Bill will “establish commission for Review and Correction of Historical Injustices, and for other purposes.”
The Congressman hopes to address the unfair treatment of the Port Chicago 50 during World War II
Washington, DC – Today, Tuesday, Feb. 23, 2021, Congressman Mark DeSaulnier (D, CA-11) and Congresswoman Barbara Lee (D, CA-13) announced the introduction of the Confronting and Correcting Historical Injustices Act (H.R. 1196), a bill that would establish a commission to recognize and remedy the discrimination suffered by individuals and groups at the hands of the federal government.
The bill would create the Commission for Review and Correction of Historical Injustices, an independent commission responsible for reviewing and investigating federal cases in which individuals and groups have been unjustly discriminated against by federal agencies or entities. Cases eligible for consideration experienced discrimination based on race, color, religion, sex, national origin, physical or mental disability, or sexual orientation, and where the original act of discrimination led to a charge, conviction, discharge, or dismissal. The Commission would also be responsible for recommending legislative or executive action to adequately make whole those who experienced discrimination.
The proposed bill does not yet include any text, according to the Congressional legislation website.
“Now more than ever, we need to come together as a nation to dismantle the systems that were built to disadvantage people of color and other marginalized groups. To do that, we must confront and correct the injustices the federal government has perpetrated that were based on bias, discrimination, and hate,” said DeSaulnier. “I can think of no better way to celebrate Black History Month than publicly acknowledging those injustices and setting them right. Only by addressing the past can we begin healing the stark divides that continue to exist in our country. I am grateful to lead this effort with a civil rights champion like Congresswoman Lee.”
The bill is in addition to Rep. Sheila Jackson Lee’s (D, TX-18) Commission to Study and Develop Reparation Proposals for African Americans Act (H.R. 40), that she reintroduced, last month.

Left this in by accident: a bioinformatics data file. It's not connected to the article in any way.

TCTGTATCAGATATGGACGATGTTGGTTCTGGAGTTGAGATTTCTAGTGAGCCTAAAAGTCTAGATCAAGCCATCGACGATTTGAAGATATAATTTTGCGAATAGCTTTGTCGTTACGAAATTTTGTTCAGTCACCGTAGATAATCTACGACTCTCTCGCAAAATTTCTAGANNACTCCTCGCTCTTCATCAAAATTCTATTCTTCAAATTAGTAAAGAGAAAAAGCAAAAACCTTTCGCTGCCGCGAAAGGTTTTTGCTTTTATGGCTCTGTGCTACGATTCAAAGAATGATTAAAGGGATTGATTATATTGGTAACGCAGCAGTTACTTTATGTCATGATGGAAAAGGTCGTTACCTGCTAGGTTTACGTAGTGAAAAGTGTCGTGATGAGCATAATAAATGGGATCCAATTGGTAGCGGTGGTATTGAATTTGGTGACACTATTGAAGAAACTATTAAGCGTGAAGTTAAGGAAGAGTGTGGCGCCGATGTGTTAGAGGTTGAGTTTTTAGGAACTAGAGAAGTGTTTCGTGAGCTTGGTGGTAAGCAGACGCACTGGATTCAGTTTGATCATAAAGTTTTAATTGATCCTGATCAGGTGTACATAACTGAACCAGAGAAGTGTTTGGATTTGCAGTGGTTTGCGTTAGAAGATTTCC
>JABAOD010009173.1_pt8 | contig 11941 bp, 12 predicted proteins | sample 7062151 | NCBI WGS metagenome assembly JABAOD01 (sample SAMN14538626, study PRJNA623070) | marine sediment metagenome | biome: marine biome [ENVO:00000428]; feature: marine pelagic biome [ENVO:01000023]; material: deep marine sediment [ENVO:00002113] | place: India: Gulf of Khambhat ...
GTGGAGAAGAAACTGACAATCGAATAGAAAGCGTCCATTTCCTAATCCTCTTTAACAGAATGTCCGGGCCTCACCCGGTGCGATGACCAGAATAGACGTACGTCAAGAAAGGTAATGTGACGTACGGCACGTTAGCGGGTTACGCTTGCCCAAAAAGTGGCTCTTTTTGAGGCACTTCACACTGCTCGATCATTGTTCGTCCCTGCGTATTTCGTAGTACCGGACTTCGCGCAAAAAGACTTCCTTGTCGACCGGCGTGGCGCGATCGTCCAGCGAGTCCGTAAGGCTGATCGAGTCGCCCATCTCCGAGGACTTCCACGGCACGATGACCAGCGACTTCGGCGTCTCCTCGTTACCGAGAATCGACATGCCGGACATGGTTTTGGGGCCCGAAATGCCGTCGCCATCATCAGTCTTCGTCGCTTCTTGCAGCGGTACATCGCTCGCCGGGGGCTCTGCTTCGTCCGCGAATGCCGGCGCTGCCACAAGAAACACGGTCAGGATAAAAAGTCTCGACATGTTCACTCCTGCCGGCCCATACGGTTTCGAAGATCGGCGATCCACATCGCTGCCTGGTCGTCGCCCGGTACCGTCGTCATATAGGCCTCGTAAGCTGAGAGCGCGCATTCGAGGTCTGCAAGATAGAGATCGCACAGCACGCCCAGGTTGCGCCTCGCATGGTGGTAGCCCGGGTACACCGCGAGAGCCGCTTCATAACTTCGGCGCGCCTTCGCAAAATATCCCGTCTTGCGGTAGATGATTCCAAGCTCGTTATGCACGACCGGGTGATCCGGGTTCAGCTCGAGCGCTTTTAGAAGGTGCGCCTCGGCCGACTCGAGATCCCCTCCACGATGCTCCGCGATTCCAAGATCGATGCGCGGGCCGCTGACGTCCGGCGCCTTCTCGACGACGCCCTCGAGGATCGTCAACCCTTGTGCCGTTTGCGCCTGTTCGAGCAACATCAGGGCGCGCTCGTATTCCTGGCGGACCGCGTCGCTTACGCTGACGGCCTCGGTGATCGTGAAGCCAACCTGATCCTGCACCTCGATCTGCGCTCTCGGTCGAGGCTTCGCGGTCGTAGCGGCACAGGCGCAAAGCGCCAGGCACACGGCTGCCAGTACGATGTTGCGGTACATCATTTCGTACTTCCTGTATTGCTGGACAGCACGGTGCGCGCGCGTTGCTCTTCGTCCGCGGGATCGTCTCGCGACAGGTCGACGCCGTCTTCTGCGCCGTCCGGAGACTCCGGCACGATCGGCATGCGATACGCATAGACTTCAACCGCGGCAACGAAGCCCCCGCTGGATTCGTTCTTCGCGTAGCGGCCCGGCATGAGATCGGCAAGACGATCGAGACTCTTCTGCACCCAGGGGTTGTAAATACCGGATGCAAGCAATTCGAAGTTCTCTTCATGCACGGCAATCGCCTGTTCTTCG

“For too long, the federal government has played a central role in creating unjust policies across the United States, from redlining and mortgage discrimination to the systemic racism in our public health system that persists today,” said Lee. “It’s past time that we recognize the legacy of racial inequality in our institutions and call on the federal government to address these historical injustices. The Confronting and Correcting Historical Injustices Act is a critical step in demanding accountability and action from the federal government in order to move forward. I thank Congressman DeSaulnier for his leadership on this issue.”
One example that inspired this legislation is the case of the Port Chicago 50. On July 17, 1944 at the Port Chicago Naval Magazine in DeSaulnier’s district and hometown of Concord, California, 435 African American munitions sailors, who were not properly trained or supported by the Navy, were killed or injured when a cargo vessel exploded as they were loading munitions. When 50 of these men refused to return to the unsafe working conditions that killed their fellow sailors without additional supports or training, they were discriminately charged and convicted of mutiny. Without a process like the one the bill creates in place, the families of the Port Chicago 50 have been unable to have their loved ones exonerated.
“Wow! I’m so grateful to Congressman DeSaulnier and Congresswoman Lee for this bill to establish a Commission for Review and Correction of Historical Injustices. It has been long overdue. There has been a painful legacy of injustices in this country and I am hopeful it will help in the exoneration of the Port Chicago 50 who were found guilty of mutiny and severely sentenced even though no mutinous acts occurred. The Friends of Port Chicago National Memorial would like their names to be cleared and the convictions removed,” said Rev. Diana McDaniel of the Friends of Port Chicago National Memorial.